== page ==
Have you ever wondered what exactly the human race would do if we ever came across other species in the far reaches of space? We as humans have yet to colonize any other planets or even reach the end of our known galaxy leaving the argument continuously open for debate as more of a theoretical construct. But what if the idea becomes a reality? Would will we rise and immediately and take arms against the alien race, treating them as hostile entities? Or would we attempt to hide in the shadows of space and study them closer? The developer, The Station Game, shows us the idea of this fantasy turned reality. When an alien race discovers humanity spying in on them, how will they retaliate, and of what consequence? Welcome to The Stationa first-person narrative mystery game.

You play an unnamed recon specialist sent to investigate the Espial, a massive space station hovering just outside the orbit of an unidentified planet. Communication with the crew has been lost. Even worse, the stealth systems that allowed the station to remain cloaked have malfunctioned revealing its position to the world below. Your mission upon docking is to locate the three crew members aboard the vessel and extract them before the mission becomes compromised. You’re unarmed and unaware of the status of the crew. The fate of the crew and of the world is in your hands.

What I liked:

The Atmosphere – The strongest aspect of the game for me came from the atmosphere. The darkness in corridors and uneasiness of various sounds in the distance left me panicked with what could potentially jump out at me. The shadows and lighting do a fantastic job of advising me of things happening out of sight behind my character. It gets to a point where you become nervous about turning around or walking out a door. The feeling would dissipate, and I’d let my guard down only for something else to occur later bringing me right back to that state. The atmosphere is wonderful in the sense that it makes you feel as if you’re in the moment but doesn’t overstay the welcome to where you can’t continue.

Puzzles – There are a few different puzzles in the game, and the answers to most are in plain sight. Others would have me doing a bit of sleuthing to find the answer but nothing too complicated that it would put me at a standstill. Some are even completely optional and don’t need to be completed to finish the game, though some story elements could be missed. The most intriguing puzzles for me came in the form a 3×3 set of dots that needed to be connected in a certain pattern to unlock a door. In most cases, if you can’t figure out what to do there is a subtle hint nearby to push you in the right direction. It would have been nice to see more variety in the puzzles, but I’m pleased with what was presented regardless.

Reading – Most of the story presented in The Station comes from the various audio log orbs scattered throughout. It’s no surprise also that a lot more can fill you in from various reading materials. Documents and random notes can be found all around. Computer terminals for each of the crew allow you to view emails, notes and instant messaging chats. I found a lot more of the details and the background came from the optional reading material and less from the audio logs. Yes, a lot of games do exactly this. The difference with The Station is that one wouldn’t have the full story unless they go the extra mile and read and examine everything.

Augmented Inventory – The game does it’s best to stress that you are aboard a futuristic setting from the audio logs that are floating around to the robots that help the ship to remain functional. The Augmented Reality Inventory Display available at the press of a button is a more live interactive way of working your inventory. At first, I was confused on how it functioned, trying to press various buttons to move along the tabs on the display. The inventory screen is almost like a giant touchscreen. You move your crosshair to what you want to go to and press the activation button and it switches to that tab. Viewing your map, looking at what items you’re holding and even your current objectives are all stored in this screen. The niftiest part of it is that you can open it in a certain place and continue to walk around an area while it’s open which seems most useful when trying to follow the map.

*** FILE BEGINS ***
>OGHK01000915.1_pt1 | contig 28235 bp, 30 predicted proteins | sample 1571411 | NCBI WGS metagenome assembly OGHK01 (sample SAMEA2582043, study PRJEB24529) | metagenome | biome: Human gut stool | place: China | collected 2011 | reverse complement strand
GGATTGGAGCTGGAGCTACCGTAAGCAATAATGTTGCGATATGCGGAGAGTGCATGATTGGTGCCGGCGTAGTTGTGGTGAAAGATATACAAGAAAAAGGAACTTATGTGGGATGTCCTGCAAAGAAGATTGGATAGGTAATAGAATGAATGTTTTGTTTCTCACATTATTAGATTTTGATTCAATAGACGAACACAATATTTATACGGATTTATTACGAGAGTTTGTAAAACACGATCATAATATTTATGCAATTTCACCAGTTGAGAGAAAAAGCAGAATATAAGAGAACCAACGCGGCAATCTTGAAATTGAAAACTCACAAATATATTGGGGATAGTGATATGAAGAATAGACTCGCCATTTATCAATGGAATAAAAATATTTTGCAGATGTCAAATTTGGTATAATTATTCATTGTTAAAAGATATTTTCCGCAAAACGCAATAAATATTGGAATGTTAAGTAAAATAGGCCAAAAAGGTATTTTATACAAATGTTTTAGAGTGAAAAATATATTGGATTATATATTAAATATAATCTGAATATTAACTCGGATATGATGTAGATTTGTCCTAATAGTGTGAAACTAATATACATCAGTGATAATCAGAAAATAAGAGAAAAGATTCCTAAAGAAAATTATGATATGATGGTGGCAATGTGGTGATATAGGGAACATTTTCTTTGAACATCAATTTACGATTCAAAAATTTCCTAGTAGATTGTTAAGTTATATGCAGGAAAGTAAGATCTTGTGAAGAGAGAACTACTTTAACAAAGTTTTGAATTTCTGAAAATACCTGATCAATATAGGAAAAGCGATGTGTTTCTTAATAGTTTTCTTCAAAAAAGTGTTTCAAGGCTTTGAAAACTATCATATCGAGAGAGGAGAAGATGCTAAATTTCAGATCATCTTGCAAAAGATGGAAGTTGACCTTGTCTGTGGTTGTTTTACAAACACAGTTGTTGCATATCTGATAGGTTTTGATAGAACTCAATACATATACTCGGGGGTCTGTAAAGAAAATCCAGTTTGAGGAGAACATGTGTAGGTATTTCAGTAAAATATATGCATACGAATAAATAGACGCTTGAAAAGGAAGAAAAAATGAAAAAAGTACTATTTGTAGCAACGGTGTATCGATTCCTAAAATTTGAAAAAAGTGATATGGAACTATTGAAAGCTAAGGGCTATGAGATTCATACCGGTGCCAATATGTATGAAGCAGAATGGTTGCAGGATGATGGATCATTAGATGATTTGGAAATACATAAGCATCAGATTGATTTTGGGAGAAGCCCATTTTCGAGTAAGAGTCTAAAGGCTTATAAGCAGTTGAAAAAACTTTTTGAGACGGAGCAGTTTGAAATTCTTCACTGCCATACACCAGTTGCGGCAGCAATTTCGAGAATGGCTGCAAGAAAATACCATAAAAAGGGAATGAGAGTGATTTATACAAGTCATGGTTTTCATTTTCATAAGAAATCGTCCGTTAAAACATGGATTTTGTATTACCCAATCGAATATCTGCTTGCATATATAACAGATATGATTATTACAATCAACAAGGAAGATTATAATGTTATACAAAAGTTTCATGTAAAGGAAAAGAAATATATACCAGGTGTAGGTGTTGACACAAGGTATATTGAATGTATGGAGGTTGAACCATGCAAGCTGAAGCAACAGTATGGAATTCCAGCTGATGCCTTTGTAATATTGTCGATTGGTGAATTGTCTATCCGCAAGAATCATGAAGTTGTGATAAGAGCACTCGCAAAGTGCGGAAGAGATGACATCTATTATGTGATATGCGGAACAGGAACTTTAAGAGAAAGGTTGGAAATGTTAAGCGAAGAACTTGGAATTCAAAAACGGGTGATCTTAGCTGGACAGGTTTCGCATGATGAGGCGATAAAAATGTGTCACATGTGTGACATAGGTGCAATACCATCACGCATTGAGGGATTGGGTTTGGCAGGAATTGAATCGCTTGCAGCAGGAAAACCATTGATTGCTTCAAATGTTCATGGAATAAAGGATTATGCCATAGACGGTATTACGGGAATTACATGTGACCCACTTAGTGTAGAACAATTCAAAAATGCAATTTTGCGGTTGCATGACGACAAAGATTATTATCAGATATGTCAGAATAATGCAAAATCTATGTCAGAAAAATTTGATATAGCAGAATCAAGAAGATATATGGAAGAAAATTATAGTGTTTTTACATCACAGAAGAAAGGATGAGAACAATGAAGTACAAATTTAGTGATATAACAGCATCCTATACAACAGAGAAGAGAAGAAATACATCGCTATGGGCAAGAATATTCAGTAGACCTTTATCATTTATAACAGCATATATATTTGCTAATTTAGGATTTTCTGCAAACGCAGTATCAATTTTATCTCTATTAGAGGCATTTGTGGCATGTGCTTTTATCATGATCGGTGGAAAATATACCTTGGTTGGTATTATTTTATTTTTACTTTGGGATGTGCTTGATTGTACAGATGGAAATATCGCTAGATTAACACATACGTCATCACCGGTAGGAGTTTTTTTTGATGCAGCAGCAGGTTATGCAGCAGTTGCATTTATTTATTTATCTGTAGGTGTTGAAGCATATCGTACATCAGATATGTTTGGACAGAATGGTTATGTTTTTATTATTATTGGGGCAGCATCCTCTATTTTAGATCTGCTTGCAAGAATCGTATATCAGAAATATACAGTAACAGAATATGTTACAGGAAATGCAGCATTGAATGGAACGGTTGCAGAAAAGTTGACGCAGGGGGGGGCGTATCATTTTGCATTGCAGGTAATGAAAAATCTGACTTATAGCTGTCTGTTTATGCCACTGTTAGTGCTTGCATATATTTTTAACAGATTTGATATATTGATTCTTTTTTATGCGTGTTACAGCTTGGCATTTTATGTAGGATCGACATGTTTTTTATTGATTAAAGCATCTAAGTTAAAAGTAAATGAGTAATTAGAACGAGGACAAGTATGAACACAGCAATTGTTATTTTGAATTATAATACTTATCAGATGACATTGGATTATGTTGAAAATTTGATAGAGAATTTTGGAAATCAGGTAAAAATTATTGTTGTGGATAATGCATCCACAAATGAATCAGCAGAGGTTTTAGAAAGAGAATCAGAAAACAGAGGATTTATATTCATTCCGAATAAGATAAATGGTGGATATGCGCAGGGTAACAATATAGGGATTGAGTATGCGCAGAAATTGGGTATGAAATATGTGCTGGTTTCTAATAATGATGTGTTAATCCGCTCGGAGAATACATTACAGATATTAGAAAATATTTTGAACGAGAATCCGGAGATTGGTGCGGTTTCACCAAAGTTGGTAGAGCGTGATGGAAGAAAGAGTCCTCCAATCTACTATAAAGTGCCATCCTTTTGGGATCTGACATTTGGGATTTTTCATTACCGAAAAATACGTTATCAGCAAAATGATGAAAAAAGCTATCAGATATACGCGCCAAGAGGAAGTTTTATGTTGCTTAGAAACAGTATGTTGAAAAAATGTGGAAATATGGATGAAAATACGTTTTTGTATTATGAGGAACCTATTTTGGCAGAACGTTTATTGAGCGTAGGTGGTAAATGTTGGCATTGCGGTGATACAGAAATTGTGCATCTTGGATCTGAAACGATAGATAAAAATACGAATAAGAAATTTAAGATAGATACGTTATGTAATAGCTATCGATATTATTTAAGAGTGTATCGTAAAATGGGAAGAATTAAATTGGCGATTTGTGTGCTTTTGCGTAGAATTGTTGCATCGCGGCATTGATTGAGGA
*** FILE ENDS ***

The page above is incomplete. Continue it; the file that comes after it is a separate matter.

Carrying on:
What I didn’t:

Very Short – Despite exploring every room of the ship, I finished the game a little over an hour and a half. The only tasks I hadn’t completed pertained to opening one of the crew members lockers and finding the key to the science wing of the ship. Both of the tasks went hand in hand. After completing one task, I immediately discovered the means for completing the other. After that, there’s really nothing left to do or explore in The Station. It’s a little disappointing. The Station appears larger from the opening cutscene when we are flying in but its a lot smaller on the inside. The very short play time can really be hard for some to justify the $14.99 asking price of the game.

Wrap Up:

Without the atmosphere and the narrative-driven story, The Station would be a completely different game. The darkened corridors help the game to feel fearful while the ambiance of the different distant sounds help keep players feeling uneasy. The various puzzles help to push the game away from feeling repetitive. The various reading materials scattered about give players a chance to play detective to what has happened. The overall short play time the game has to offer can be a deal breaker for many, but to those who are looking for a game with an interesting mystery style story with some sleuthing and brain work from basic puzzles, The Station may just scratch that itch.

Score: Reader’s Choice

The Station was developed and published by The Station Game. The game released on February 19, 2018, for $14.99. A copy was provided for review purposes.